• Fred the Postman still succeeds because he recognizes the human nature of his work.

Principle number 3: You must continually create value for others,
and it doesn’t have to cost a penny.

Don’t have enough money? The necessary training? The right opportunities? In other words, do you ever complain that you lack resources? Have you started believing that “more with less” is impossibility?

Then consider Fred. What resources did he have at his disposal? A drab blue uniform and a bag. That’s it! He walked up and down streets with that bag full of mail, and his heart and head full of imagination.

That imagination enabled him to create value for his customers, and he did not spend an extra dollar to do it. He just thought a little bit harder and more creatively than most other postal carriers.

By doing so, Fred mastered what Sanborn believes is the most important job skill of the 21st century: the ability to create value for customers without spending more money to do it. You too can replace money with imagination. The object is to out-think your competition rather than outspend them.

And while this competitor may not beat you out for a job promotion or take away corporate market share, it will just as surely diminish the quality of your performance and the meaning you derive from it.
Principle number 4: You can reinvent yourself regularly.

The most important lesson the book’s author learned from Fred begs a question: If Fred could bring such originality to putting mail in a box, how much more could you and I reinvent our work?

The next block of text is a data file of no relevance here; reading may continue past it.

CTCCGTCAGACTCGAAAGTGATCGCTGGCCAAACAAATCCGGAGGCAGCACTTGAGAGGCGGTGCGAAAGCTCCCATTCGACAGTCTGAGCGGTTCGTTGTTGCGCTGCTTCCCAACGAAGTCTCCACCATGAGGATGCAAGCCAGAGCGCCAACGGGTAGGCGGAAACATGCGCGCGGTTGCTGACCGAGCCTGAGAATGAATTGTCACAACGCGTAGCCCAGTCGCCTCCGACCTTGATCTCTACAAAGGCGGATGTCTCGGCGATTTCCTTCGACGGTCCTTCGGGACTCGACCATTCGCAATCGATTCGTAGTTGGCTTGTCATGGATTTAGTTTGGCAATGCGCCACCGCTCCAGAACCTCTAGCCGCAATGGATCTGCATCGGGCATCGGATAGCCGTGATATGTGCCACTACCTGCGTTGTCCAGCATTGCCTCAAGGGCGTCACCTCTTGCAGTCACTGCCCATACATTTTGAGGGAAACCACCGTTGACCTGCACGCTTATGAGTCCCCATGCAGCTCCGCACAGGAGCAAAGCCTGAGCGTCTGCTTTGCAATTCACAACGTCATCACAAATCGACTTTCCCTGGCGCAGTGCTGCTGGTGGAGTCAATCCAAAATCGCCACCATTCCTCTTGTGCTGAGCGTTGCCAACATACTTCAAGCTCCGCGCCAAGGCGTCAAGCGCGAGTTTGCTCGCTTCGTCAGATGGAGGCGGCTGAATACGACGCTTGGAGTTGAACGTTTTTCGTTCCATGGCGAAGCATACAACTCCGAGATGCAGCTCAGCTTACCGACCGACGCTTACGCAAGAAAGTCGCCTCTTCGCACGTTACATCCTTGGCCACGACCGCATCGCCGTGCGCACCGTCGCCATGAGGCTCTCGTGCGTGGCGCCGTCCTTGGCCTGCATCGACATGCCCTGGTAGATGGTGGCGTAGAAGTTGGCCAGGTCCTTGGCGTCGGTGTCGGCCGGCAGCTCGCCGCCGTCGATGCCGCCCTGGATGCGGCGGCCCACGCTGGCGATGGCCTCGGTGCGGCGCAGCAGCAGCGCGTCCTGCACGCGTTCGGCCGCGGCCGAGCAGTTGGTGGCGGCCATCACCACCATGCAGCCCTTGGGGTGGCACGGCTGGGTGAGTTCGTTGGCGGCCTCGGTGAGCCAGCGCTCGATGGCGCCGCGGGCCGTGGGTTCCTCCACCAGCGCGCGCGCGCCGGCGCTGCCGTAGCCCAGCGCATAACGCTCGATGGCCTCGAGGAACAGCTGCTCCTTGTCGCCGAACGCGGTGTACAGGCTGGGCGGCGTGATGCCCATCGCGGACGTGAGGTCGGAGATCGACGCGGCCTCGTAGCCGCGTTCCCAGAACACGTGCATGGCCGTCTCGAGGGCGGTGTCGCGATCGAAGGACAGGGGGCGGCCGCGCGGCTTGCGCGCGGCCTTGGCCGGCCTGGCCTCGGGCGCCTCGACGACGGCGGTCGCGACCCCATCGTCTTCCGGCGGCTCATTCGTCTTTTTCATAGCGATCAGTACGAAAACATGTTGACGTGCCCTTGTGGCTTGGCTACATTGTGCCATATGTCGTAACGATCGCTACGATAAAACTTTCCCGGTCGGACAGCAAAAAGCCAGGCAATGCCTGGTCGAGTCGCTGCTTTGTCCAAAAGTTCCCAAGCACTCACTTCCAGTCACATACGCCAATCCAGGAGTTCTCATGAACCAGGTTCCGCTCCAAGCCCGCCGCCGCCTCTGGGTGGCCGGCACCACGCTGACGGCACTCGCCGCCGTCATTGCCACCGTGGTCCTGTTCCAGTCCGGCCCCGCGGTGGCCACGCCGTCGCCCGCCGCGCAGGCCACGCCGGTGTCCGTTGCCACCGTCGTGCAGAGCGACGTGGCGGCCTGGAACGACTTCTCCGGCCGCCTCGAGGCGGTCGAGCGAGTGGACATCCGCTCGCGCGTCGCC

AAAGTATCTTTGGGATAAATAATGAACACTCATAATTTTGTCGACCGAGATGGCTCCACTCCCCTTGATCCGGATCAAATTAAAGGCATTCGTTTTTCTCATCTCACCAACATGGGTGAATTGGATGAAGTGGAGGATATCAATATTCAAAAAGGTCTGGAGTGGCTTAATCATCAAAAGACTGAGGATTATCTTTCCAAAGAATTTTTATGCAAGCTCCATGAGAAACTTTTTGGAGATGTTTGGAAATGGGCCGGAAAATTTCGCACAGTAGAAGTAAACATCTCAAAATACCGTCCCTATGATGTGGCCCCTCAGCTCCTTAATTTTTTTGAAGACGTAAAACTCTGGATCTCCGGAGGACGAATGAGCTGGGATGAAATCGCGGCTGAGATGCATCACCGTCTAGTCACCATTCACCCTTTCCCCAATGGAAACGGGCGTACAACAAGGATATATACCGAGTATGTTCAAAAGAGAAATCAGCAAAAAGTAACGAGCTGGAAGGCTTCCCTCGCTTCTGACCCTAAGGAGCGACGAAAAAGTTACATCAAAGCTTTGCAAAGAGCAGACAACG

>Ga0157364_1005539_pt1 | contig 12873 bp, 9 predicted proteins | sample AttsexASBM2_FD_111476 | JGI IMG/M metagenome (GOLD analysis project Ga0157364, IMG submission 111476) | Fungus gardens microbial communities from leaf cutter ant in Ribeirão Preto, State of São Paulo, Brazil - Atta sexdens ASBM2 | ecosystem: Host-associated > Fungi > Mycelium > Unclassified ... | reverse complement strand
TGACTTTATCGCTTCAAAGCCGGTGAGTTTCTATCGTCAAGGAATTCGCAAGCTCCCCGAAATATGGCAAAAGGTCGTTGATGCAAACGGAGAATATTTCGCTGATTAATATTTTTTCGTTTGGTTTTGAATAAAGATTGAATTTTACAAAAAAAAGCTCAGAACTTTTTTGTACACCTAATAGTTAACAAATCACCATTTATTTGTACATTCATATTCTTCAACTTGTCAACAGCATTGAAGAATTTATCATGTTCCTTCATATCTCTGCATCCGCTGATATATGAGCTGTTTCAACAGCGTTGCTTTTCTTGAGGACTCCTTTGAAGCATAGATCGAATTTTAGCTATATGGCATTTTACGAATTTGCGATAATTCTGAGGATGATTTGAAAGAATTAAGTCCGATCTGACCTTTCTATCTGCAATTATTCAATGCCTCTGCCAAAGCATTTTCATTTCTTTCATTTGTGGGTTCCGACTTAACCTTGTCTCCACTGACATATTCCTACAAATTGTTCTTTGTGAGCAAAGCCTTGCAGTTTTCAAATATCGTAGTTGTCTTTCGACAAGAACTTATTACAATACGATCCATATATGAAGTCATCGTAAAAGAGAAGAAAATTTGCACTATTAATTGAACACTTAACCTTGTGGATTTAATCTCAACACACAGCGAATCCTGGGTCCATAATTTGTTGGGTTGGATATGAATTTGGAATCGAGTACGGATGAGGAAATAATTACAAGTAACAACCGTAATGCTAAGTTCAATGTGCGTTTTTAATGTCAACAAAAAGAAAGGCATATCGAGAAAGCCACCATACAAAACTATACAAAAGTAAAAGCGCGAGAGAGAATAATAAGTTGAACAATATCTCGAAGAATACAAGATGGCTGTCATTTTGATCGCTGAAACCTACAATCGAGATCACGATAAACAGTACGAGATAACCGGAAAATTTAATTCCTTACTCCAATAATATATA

There are days when you wake up tired. You figure you’ve read the books, listened to the audiotapes, watched the videos, and sat through the training sessions. You’re doing everything you can possibly do, but you’re still fatigued and unmotivated. So when life is at low tide – when your professional commitment is wavering and just getting the job done and going home at the end of the day becomes your primary objective – what do you do?

Here’s what Sanborn does: He thinks about the guy who used to deliver his mail. Because if Fred the Postman could bring that kind of creativity and commitment to putting mail in a box, Sanborn figures he can do as much or more to reinvent his work and rejuvenate his efforts.

He believes that no matter what job you hold, what industry you work in, or where you live, every morning you wake up with a tabula rasa, a clean slate. You can make your business, as well as your life, anything you choose it to be.

For more information:
For more detail on these four principles read Mark Sanborn’s book, “The Fred Factor.” Or you can find out more by visiting: www.fredfactor.com . An audio lesson is available and can be ordered through the resources section of the website. If you are interested in receiving regular Fred Factor information, you can subscribe to The Fred Factor ezine (e-newsletter).


Contact: Glennis McClure, REAP Co-Director at 402.645.3296 or reapwbc@diodecom.net.